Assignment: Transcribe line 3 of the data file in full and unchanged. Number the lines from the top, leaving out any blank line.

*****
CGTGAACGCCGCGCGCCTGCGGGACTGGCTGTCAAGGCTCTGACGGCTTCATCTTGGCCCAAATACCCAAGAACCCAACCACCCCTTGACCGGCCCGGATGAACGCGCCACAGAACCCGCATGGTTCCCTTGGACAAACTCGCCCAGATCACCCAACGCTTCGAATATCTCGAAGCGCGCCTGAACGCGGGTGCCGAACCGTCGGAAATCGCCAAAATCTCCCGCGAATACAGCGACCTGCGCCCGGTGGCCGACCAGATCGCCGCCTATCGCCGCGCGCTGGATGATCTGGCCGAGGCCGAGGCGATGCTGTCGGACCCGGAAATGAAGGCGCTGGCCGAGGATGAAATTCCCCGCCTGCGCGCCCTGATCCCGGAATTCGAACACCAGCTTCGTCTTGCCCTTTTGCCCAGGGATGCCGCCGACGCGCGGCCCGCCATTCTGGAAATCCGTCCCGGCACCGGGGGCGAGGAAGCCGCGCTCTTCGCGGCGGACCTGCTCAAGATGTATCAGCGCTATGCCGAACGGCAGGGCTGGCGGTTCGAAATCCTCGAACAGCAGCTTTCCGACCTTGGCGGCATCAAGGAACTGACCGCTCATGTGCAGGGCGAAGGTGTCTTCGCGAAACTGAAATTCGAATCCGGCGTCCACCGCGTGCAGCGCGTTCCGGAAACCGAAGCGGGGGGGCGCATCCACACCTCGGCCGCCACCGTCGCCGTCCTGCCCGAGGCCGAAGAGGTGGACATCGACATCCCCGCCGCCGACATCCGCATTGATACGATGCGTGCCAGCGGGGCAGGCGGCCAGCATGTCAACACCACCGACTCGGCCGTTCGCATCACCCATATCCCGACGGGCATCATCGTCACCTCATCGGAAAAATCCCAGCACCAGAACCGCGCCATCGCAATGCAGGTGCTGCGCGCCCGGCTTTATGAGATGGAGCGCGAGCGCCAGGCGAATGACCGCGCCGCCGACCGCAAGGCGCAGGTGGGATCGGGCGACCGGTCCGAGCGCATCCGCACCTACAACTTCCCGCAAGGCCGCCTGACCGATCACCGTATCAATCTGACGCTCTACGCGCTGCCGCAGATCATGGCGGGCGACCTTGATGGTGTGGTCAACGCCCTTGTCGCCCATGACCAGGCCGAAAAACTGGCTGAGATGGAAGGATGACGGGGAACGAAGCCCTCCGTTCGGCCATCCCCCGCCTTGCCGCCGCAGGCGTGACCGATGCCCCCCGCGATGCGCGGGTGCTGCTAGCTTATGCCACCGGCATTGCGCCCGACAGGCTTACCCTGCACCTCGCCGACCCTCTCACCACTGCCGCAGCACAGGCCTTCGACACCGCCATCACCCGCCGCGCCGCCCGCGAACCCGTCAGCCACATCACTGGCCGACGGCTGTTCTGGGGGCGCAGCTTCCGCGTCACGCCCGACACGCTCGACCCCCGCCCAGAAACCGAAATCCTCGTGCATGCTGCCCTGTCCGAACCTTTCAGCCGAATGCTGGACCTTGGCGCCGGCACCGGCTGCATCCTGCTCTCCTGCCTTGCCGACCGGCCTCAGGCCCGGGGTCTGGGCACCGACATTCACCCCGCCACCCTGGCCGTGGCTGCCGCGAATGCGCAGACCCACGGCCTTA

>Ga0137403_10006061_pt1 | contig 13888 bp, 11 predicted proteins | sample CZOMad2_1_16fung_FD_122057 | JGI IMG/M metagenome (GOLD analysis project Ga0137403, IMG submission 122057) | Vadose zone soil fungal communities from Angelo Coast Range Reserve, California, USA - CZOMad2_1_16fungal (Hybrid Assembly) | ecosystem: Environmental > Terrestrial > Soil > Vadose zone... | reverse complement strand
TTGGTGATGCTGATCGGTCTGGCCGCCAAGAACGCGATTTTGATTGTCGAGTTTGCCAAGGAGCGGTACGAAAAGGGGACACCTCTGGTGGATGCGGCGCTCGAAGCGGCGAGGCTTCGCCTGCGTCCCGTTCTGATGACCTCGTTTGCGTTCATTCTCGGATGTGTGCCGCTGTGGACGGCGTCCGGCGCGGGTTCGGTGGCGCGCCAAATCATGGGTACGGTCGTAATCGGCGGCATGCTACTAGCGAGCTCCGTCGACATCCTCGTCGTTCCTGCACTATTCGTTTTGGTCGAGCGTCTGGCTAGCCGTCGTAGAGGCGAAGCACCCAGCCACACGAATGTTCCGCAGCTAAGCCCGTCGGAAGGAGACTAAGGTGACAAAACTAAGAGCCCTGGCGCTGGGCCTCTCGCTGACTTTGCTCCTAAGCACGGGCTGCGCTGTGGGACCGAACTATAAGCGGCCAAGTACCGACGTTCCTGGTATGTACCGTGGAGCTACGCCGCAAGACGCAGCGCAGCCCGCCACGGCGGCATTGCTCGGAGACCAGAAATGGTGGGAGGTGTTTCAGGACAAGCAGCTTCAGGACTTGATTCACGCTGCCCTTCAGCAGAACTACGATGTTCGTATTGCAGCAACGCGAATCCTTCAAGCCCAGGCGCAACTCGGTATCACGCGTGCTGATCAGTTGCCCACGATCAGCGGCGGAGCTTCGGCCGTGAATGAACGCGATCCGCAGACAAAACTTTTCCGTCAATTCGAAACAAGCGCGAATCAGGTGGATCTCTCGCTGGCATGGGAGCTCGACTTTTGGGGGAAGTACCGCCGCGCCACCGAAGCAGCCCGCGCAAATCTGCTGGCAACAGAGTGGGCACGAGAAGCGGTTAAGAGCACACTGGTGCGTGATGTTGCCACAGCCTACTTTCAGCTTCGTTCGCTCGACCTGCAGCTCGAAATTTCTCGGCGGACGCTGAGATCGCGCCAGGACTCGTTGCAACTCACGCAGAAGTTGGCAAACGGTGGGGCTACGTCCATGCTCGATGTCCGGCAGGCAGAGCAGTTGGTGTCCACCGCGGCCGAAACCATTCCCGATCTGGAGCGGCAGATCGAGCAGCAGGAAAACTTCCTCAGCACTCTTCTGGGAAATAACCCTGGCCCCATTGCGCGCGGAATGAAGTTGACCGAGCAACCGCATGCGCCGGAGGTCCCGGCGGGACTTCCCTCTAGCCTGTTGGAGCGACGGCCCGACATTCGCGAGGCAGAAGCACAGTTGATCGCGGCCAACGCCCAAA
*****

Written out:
TTGGTGATGCTGATCGGTCTGGCCGCCAAGAACGCGATTTTGATTGTCGAGTTTGCCAAGGAGCGGTACGAAAAGGGGACACCTCTGGTGGATGCGGCGCTCGAAGCGGCGAGGCTTCGCCTGCGTCCCGTTCTGATGACCTCGTTTGCGTTCATTCTCGGATGTGTGCCGCTGTGGACGGCGTCCGGCGCGGGTTCGGTGGCGCGCCAAATCATGGGTACGGTCGTAATCGGCGGCATGCTACTAGCGAGCTCCGTCGACATCCTCGTCGTTCCTGCACTATTCGTTTTGGTCGAGCGTCTGGCTAGCCGTCGTAGAGGCGAAGCACCCAGCCACACGAATGTTCCGCAGCTAAGCCCGTCGGAAGGAGACTAAGGTGACAAAACTAAGAGCCCTGGCGCTGGGCCTCTCGCTGACTTTGCTCCTAAGCACGGGCTGCGCTGTGGGACCGAACTATAAGCGGCCAAGTACCGACGTTCCTGGTATGTACCGTGGAGCTACGCCGCAAGACGCAGCGCAGCCCGCCACGGCGGCATTGCTCGGAGACCAGAAATGGTGGGAGGTGTTTCAGGACAAGCAGCTTCAGGACTTGATTCACGCTGCCCTTCAGCAGAACTACGATGTTCGTATTGCAGCAACGCGAATCCTTCAAGCCCAGGCGCAACTCGGTATCACGCGTGCTGATCAGTTGCCCACGATCAGCGGCGGAGCTTCGGCCGTGAATGAACGCGATCCGCAGACAAAACTTTTCCGTCAATTCGAAACAAGCGCGAATCAGGTGGATCTCTCGCTGGCATGGGAGCTCGACTTTTGGGGGAAGTACCGCCGCGCCACCGAAGCAGCCCGCGCAAATCTGCTGGCAACAGAGTGGGCACGAGAAGCGGTTAAGAGCACACTGGTGCGTGATGTTGCCACAGCCTACTTTCAGCTTCGTTCGCTCGACCTGCAGCTCGAAATTTCTCGGCGGACGCTGAGATCGCGCCAGGACTCGTTGCAACTCACGCAGAAGTTGGCAAACGGTGGGGCTACGTCCATGCTCGATGTCCGGCAGGCAGAGCAGTTGGTGTCCACCGCGGCCGAAACCATTCCCGATCTGGAGCGGCAGATCGAGCAGCAGGAAAACTTCCTCAGCACTCTTCTGGGAAATAACCCTGGCCCCATTGCGCGCGGAATGAAGTTGACCGAGCAACCGCATGCGCCGGAGGTCCCGGCGGGACTTCCCTCTAGCCTGTTGGAGCGACGGCCCGACATTCGCGAGGCAGAAGCACAGTTGATCGCGGCCAACGCCCAAA